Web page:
“C’est la Vie en France”
THE SUMMER “SOLDES”
The soldes (sales) have officially begun today here in Paris (the dates vary according to region) and that means you either brave the madness to find bargains or you avoid them like the plague (as I do)!
The markdowns will continue until July 30th, so now’s your chance to score some peachy thing at less than you would have paid during the rest of the year — savings can be up to 50% and sometimes even more (toward the end of the sale period).
The summer sales have never been all that appealing (to me), since summer clothing is not something one needs much of in Paris (particularly this year!), but if you’re off to some fabulous beach vacation or normally live in a warmer climate, this is definitely the time to be in Paris (or elsewhere in France) to take advantage of the deals.
The sales follow the strict regulations as set out by the “Direction Générale de la Concurrence, de la Consommation et de la Répression des Fraudes” and are designed to create a “level playing field” for the merchants. By restricting the way the merchandise is sold at a discount only during a very specific period and in specific ways, the French believe this to be as fair as possible.
Put the regulation text from the link above into Google Translate and you may be shocked by what you read are the regulations that enforce the way goods are advertised, marked down and sold. This is where our American capitalist thinking differs with the French idea of fairness. We think of “free enterprise” as “freedom of private business to organize and operate for profit in a competitive system without interference by government beyond regulation necessary to protect public interest and keep the national economy in balance.” Therefore, we would never think to restrict a merchant’s ability to mark up or down his merchandise as he wishes.
It’s tough to know if the system really benefits either the consumer or the merchant. An economist might have a more definitive opinion on which system drives the economy better, but one thing for certain: one pays more overall on a daily basis for lack of competition in the marketplace and also if you don’t have the stamina for battling for bargains during the sales, you never get a ‘deal.’ So, one can clearly lose and the merchants win — although perhaps we would have purchased more if it were not for the restrictions! And the merchants would therefore gain from additional spending, so they lose, too.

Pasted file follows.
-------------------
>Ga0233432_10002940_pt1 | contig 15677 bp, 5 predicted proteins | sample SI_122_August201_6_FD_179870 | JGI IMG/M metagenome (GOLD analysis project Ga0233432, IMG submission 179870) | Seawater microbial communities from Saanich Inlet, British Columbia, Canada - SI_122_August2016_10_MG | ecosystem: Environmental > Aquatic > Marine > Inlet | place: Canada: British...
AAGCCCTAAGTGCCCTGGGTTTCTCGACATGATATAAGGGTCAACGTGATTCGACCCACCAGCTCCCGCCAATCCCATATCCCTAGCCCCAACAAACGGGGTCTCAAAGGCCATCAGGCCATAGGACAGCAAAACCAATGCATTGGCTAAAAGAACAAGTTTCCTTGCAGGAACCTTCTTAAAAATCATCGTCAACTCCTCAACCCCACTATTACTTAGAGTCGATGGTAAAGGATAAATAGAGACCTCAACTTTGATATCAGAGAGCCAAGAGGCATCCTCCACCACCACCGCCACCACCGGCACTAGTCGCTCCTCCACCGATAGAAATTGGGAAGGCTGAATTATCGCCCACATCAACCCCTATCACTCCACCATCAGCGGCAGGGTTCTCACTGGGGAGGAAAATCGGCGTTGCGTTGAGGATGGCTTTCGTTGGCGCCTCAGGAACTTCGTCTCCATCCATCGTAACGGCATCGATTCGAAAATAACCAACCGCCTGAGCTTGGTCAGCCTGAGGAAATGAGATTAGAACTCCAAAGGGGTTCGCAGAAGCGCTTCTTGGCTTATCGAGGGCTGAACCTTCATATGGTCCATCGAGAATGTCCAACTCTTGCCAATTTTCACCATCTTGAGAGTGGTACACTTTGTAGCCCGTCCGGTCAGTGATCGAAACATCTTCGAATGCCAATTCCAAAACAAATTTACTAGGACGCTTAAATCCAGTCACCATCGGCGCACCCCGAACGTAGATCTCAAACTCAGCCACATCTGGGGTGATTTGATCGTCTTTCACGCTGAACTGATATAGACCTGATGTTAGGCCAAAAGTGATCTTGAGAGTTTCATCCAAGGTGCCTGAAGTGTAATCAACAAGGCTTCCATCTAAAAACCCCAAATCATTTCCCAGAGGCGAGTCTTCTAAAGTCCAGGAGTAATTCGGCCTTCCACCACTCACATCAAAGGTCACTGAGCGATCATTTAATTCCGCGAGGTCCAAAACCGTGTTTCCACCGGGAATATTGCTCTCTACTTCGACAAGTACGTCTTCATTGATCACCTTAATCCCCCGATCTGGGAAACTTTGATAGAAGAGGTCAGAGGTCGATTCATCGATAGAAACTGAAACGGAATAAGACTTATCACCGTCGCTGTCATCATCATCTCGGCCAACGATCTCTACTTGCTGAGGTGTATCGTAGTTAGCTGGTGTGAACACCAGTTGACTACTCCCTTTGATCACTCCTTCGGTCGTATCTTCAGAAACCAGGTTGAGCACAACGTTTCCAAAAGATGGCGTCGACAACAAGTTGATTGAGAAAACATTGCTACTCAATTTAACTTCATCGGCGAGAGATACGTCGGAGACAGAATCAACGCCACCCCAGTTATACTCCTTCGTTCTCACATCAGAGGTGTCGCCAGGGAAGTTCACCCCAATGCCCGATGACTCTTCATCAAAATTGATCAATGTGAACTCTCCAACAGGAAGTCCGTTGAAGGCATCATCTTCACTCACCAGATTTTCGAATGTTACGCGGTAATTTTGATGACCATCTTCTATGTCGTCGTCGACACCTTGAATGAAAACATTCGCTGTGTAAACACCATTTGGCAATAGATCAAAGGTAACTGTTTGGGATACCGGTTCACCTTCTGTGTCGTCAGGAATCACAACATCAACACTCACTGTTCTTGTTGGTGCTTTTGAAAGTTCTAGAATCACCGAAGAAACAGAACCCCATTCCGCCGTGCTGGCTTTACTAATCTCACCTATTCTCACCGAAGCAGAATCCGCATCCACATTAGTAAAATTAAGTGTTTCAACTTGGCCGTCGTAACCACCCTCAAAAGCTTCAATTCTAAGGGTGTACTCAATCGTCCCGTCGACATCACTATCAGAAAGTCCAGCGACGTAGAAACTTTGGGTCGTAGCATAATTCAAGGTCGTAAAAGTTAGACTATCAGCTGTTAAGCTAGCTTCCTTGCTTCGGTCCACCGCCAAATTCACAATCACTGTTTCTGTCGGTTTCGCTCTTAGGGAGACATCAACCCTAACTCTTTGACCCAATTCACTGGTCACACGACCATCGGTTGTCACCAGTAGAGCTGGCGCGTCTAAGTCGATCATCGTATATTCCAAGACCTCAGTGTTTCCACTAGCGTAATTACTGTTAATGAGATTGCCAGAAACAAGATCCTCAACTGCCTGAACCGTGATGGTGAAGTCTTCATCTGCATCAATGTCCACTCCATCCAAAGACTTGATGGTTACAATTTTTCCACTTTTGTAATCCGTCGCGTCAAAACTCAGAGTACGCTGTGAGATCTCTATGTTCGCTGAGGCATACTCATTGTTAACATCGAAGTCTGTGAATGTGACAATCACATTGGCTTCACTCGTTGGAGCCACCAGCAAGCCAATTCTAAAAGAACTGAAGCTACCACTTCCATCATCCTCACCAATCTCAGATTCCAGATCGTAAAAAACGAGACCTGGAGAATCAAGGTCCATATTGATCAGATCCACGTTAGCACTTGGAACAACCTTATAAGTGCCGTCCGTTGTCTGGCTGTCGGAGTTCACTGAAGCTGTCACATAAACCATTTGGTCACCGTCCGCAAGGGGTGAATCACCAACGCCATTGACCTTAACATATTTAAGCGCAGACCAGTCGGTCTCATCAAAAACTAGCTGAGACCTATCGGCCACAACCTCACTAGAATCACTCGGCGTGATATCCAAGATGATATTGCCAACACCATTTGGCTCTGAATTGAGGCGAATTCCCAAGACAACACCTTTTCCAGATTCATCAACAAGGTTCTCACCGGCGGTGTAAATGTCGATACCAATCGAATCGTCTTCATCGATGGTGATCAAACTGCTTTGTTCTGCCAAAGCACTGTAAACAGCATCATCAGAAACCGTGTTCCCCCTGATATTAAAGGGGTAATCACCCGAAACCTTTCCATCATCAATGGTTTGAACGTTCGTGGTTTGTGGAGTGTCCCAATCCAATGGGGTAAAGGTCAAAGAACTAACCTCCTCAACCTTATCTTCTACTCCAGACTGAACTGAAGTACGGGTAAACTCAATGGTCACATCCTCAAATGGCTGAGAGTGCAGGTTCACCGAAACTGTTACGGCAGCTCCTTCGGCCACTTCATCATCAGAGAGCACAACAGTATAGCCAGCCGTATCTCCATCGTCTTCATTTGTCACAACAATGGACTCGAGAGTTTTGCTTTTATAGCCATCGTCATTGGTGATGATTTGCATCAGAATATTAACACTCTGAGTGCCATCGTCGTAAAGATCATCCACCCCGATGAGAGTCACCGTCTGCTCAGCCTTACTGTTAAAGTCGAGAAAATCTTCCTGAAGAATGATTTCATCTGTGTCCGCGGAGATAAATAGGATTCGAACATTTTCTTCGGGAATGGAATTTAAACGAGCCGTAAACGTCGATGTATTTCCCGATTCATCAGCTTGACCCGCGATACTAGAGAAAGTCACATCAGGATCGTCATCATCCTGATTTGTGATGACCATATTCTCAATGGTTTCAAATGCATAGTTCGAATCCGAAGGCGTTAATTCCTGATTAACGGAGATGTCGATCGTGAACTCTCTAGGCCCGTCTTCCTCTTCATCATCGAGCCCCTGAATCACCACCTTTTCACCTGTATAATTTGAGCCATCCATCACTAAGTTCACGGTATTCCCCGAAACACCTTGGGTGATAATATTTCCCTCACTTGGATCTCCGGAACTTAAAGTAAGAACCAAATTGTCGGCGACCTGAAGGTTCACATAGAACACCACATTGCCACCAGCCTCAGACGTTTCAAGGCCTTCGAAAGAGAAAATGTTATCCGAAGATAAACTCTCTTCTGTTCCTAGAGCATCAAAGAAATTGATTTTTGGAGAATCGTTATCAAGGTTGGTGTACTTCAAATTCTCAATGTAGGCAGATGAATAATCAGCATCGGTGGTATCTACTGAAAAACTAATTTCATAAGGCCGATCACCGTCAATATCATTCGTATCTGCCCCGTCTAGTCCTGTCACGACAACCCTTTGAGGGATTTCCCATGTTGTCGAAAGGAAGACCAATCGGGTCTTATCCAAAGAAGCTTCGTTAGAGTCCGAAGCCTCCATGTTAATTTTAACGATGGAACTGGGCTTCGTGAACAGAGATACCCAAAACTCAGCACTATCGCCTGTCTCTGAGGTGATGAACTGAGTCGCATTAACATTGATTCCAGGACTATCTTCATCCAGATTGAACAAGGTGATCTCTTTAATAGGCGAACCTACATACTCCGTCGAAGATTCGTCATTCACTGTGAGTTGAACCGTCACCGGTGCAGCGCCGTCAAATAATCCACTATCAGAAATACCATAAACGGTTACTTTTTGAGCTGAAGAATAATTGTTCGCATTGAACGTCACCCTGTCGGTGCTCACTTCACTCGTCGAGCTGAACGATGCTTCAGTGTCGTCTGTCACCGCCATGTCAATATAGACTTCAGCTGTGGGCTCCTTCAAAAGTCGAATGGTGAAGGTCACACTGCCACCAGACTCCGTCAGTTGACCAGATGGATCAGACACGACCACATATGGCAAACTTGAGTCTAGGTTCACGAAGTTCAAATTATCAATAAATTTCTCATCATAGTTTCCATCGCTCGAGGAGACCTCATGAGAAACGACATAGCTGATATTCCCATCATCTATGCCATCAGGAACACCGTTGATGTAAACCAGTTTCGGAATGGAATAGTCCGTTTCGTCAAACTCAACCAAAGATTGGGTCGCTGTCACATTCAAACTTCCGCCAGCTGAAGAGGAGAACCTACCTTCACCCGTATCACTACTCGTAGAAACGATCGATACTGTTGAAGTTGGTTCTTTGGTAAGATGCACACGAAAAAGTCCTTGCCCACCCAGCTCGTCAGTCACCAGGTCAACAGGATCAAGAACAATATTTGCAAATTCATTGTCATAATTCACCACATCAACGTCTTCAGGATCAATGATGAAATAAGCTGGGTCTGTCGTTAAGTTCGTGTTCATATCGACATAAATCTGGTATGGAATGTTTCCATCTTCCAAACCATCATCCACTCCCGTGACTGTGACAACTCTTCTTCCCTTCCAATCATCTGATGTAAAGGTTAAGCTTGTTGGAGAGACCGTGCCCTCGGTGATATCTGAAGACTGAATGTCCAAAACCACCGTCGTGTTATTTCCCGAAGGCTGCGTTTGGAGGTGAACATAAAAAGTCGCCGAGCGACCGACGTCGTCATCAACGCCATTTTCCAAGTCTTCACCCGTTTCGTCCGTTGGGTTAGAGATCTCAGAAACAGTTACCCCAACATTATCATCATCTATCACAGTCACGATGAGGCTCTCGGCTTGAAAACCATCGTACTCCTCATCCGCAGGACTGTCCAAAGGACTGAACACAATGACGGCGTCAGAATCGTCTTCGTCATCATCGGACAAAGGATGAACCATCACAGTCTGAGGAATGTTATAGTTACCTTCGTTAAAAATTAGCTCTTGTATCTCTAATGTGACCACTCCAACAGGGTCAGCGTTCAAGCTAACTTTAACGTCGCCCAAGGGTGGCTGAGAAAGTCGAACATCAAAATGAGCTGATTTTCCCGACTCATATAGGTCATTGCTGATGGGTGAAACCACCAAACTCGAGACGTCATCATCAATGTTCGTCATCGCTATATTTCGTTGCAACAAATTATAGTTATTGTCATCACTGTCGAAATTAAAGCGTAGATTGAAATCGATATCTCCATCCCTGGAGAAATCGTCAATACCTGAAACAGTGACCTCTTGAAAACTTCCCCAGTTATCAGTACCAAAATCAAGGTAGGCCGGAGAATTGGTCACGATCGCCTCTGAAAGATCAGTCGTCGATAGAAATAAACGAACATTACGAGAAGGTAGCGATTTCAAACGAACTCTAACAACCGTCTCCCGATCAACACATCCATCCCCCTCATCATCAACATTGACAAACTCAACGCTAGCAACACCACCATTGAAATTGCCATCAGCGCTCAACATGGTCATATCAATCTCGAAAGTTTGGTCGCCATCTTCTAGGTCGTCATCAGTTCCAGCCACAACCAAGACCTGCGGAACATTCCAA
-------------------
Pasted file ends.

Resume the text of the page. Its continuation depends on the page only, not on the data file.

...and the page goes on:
Oh well. “C’est la vie en France!”
GAY AND PROUD OF IT
Every year on the last Saturday of June, the Inter-LGBT Organization sponsors Gay Pride Parades all over France, with the parade in Paris its largest (73 official floats this year). It’s a time when the community can celebrate gay, lesbian, bisexual and transgender culture, but you can bet that this year, the anti-gay marriage contingency will show its ugly head.
The march begins at 2 p.m. from Place du 18 Juin 1940 at Montparnasse and winds it way through the city down Port Royal, boulevard Saint-Michel, boulevard St-Germain, and across the Pont de Sully down boulevard Henri IV to arrive at place de la Bastille. At 4:30, there will be a three-minute silence to mark their support for the fight against AIDS. From 4 p.m. till 8:30 p.m., Place de la Bastille will be set up with a stage for music to welcome the marchers.
This is one of my favorite festivals! It’s a time when it doesn’t matter who you are, who you love or how you love — when even the most inhibited types can strut their stuff! And boy, do they! If nothing else, it’s a laugh a minute. Let’s hope the angry-right contingency won’t turn a fun-loving occasion into a brawl!
Every year I park myself along with friends at one of the big cafés, drink and be merry and wait for the parade to come in. Then, when it does, we walk into it and against it so that we can see the whole parade in about one hour, taking a zillion photos along the way of all the crazy sights!…and you won’t believe what awaits you!
Hallelujah! “C’est la vie en France!”
A la prochaine…
Director of The Adrian Leeds Group, LLC
P.S. Did you know that Parler Paris Après Midi is a great way to meet people and do something cultural all in one fell swoop!? This coming July 9th, Edward Keller, Chef, is going to enlighten us on Gastronomy in France and the United States – history and current trends at Parler Paris Après Midi — our monthly coffee gathering (the second Tuesday of every month except August). Visit Parler Paris Après Midi for more information and mark your calendars to be there!
P.P.S. You can make your stay in Paris even more special when you use the customized concierge services of Parler Paris Plus! From restaurant reservations, tickets to special events, gift baskets, full day touring itineraries and more, your concierge will work with you to design the vacation of your dreams! Visit Parler Paris Plus or email [email protected].
P.P.P.S The Parler Parlor French-English Conversation Group will be closed for the summer vacation. June 29th is the last day, reopening September 10th! See you then!